“Do I have news for you,” Joel beamed when Dave walked into the dingy dive. The writer listened patiently as Joel rattled off his findings, trying to discern the credible from the apocryphal. But most of the intel was useless in terms of the final script. So what if Jules didn’t pay his bills on time? That was a droit de seigneur in Hollywood. It would make an amusing scene in a satirical sketch. But not in Jules’ biopic. Joel graciously allowed Dave to pay for the next round of drinks. And the next. Dave didn’t care. He’d negotiated for expenses. And he was glad to give his friend the work.
Dave already was sketching out an informal outline and breaking the story into three acts with a folder for each: Act One: Getting There; Act Two: On Top; Act Three: The Decline. After expanding and refining the outline, Dave started writing the first draft over the next month. His plan was to send it to Jules for comments and spend the next 30 days on revisions before officially submitting the script to the studio.
Dave rarely stepped away from the dining room table where he wrote the screenplay except for his weekly poker night or to sleep. And then it was a fitful slumber, with ideas and solutions to story problems popping into his head just as he was drifting off, or awakening him in the middle of the night and demanding to be written down.
The opening scene of Untitled Jules Azenberg Biopic – First Draft gets off to a surreal start: a dream sequence in which the pseudonymous protagonist, a man in his mid-80s, is sitting alone on a park bench. Jules’ dead brother Mort appears and sits next to him. Jules is surprised to see Mort, who is draped in a heavy overcoat on what is a balmy spring day.
“How’s life treating you?” Mort asks Jules, who is too taken aback to mouth a response at first.
Finally, Jules replies, “What are you doing here?”
And Mort says, “I came to ask you a question: why did you kill us?” Mort turns and glances across the path to another bench where two young men in military uniforms are sitting: Jules’ sons who died in WWII.
A flash cut and Jules awakens in his bed, bathed in sweat, his forearm over his eyes. He is alone in a sparsely furnished room in a convalescent home. A nurse, all in white, opens the door, peers in and asks “Are you all right?” Jules nods several times, his throat too parched to speak. He signals for water. “A bad dream?” she says solicitously as she holds up his head while he sips from the glass. He nods and the camera moves in on Jules’ bewildered face while the scene dissolves to the past.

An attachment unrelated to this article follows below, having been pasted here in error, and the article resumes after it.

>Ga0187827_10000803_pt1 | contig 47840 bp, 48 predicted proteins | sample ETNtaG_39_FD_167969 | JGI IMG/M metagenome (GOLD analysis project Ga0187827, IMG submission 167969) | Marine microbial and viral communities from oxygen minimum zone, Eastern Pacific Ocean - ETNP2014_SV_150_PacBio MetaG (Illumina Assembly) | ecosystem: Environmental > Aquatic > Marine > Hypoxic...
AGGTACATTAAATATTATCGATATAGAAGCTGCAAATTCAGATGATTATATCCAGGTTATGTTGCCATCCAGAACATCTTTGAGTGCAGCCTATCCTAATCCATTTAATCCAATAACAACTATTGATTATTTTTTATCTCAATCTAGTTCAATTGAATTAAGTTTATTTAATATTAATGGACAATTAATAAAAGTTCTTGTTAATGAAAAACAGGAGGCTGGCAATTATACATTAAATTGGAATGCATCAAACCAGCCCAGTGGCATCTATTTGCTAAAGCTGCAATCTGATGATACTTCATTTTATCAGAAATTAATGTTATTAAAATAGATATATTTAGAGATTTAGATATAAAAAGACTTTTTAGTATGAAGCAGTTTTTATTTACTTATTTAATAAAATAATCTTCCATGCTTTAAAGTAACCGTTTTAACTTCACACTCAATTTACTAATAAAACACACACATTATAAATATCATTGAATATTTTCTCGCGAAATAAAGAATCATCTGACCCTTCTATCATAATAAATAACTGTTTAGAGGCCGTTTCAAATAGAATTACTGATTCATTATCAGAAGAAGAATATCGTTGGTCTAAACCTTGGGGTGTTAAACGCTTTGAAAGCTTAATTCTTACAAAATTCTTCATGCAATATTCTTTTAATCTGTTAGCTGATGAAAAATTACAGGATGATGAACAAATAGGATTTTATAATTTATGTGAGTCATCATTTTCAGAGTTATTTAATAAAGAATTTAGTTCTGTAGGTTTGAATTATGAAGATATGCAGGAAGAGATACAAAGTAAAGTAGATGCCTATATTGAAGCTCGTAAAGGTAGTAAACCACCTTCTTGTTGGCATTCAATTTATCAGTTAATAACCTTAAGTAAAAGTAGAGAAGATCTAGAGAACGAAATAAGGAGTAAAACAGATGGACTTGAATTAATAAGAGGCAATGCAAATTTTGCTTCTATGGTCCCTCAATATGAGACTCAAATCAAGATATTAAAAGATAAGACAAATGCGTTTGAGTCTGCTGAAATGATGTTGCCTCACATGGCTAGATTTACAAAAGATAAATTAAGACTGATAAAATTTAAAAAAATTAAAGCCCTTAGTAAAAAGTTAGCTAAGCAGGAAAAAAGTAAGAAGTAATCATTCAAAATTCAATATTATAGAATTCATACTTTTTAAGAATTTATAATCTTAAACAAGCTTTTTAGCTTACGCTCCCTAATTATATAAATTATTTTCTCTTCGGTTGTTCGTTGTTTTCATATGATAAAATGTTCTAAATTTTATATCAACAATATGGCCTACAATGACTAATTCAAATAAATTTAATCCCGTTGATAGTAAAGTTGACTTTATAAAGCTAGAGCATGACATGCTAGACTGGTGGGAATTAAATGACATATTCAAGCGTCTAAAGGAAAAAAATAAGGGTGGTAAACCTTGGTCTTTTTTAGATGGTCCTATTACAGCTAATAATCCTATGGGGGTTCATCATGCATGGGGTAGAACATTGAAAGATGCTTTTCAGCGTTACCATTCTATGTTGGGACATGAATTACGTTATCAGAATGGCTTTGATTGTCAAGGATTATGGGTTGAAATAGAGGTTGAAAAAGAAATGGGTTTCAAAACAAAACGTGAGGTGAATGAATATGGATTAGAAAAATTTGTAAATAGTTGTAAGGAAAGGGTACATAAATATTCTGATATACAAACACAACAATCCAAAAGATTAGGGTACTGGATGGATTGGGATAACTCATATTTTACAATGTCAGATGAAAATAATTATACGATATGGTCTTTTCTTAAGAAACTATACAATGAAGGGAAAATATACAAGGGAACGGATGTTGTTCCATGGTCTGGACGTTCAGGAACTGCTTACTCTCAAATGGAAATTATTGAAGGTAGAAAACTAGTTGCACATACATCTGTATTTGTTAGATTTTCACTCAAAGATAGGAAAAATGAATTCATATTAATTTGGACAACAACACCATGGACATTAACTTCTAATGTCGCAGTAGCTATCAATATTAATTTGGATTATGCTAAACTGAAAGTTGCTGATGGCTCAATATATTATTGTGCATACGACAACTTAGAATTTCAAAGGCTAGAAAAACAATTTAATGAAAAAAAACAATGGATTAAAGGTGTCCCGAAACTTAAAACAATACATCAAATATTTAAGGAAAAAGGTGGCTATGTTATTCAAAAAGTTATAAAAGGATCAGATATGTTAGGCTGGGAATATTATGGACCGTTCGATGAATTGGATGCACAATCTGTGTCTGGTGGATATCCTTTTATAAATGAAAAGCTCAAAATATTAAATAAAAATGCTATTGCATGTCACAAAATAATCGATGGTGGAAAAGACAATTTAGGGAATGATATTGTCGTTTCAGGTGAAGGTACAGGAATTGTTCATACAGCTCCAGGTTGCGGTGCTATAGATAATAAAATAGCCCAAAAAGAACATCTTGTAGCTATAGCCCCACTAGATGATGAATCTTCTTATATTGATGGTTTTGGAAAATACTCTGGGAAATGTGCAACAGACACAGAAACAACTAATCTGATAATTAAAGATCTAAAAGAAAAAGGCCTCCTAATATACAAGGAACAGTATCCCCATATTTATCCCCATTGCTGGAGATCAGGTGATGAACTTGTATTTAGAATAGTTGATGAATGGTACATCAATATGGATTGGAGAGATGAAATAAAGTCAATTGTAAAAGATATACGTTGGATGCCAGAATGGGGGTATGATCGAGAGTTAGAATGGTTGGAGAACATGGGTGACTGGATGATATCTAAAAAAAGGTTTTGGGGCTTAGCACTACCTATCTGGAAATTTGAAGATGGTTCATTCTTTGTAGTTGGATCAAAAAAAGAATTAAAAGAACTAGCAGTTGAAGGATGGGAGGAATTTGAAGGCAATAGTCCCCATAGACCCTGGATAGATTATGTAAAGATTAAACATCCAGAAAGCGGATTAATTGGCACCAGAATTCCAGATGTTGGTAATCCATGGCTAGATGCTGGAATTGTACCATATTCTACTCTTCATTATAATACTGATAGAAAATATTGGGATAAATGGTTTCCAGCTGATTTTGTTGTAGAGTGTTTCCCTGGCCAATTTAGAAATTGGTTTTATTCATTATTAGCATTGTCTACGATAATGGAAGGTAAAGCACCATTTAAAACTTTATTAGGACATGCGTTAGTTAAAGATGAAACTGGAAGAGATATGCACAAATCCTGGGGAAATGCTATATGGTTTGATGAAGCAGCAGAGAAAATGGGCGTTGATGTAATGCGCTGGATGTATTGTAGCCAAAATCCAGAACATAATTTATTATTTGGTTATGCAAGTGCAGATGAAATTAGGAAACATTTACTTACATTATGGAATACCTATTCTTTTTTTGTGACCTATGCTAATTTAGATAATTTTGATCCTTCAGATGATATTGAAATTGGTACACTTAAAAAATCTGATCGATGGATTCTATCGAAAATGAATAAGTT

The bulk of the first act covers the early years at Argot, renamed Excelsior Pictures in Dave’s script. The studio is founded by both Mort and Jules Azenberg, born in the Bronx to newly emigrated parents. It’s Mort who becomes the family powerhouse, with both brains and business sense, and starts working in the nascent film industry as a bookkeeper. He convinces the aimless Jules to help him produce his first short with money borrowed from a Brooklyn loan shark.
Mort strikes up a friendship with a young actress, Lyla Carson, who agrees to star in a turgid melodrama called The Convenient Wife. This leads to the first family rift – at least in Dave’s screenplay. Mort is smitten with Lyla, but it’s Jules who seduces her. When his older brother confronts him, Jules denies it, planting the first seeds of mistrust between them.
The Convenient Wife does so well that its profits pay off the loan shark and fund a second short, Laughing On The Outside, starring the stage comedian Izzy Grace, and a third film with promising comic Floyd Longbottom.
Dave’s story skips forward to a montage of Argot’s early years in Los Angeles, where the studio moves to take advantage of the mild and sunny weather and set up shop alongside the other B-studios on Gower Street in Hollywood. Comedy shorts from Izzy Grace and Floyd Longbottom manage to keep Argot afloat as the brothers expand into features with mixed success. At one point, they even flirt with the concept of sound – years before Warner Bros. introduced Vitaphone.
But Jules is unable to persuade his more fiscally conservative brother to invest in any innovations, creating greater tension between them. By the end of the decade, the company has gone public and Jules is working behind the scenes to maneuver Mort out. Jules, meanwhile, can’t outshine Mort as a businessman but is the better liar and cajoler. And that counts for equally as much in the movie business. Like Iago, Jules subtly poisons the other Argot board members against Mort and then in a move of great subterfuge wonders openly why they dislike his brother.
In Dave’s screenplay, these beats are laid out in several short scenes building to a dramatic crescendo. At the end of Act One, the board asks for Mort’s resignation, naming Jules sole president. This is the last straw since Jules has already stolen Mort’s girlfriend, Doris, and eloped with her. Mort returns to clean out his office only to drop dead of a heart attack. The scene dissolves to Jules sitting on the same park bench from the opening, seeing his brother in the distance and calling to him. But Mort doesn’t turn around and, a moment later, he vanishes, leaving Jules alone with his guilt.
The real-life end of the relationship wasn’t nearly as dramatic. Mort Azenberg lived on for several years in obscurity. But, as one of his daughters told Dave, he was so devastated by Jules’ betrayal that he never worked in the movie industry again. And while Jules didn’t actually steal Doris Pincus from his brother, he had introduced them. The reason the couple eloped was because Jules was denied her hand in marriage by Doris’s father, Abner Pincus, a wealthy Beverly Hills developer and one of the Jewish swells who founded the Hillcrest Country Club. After persuading Doris to defy her father, Jules swore his ardor to her, though he was likely more smitten with her trust fund. And she was pregnant.
End of Act One.
Part One. Part Three tomorrow.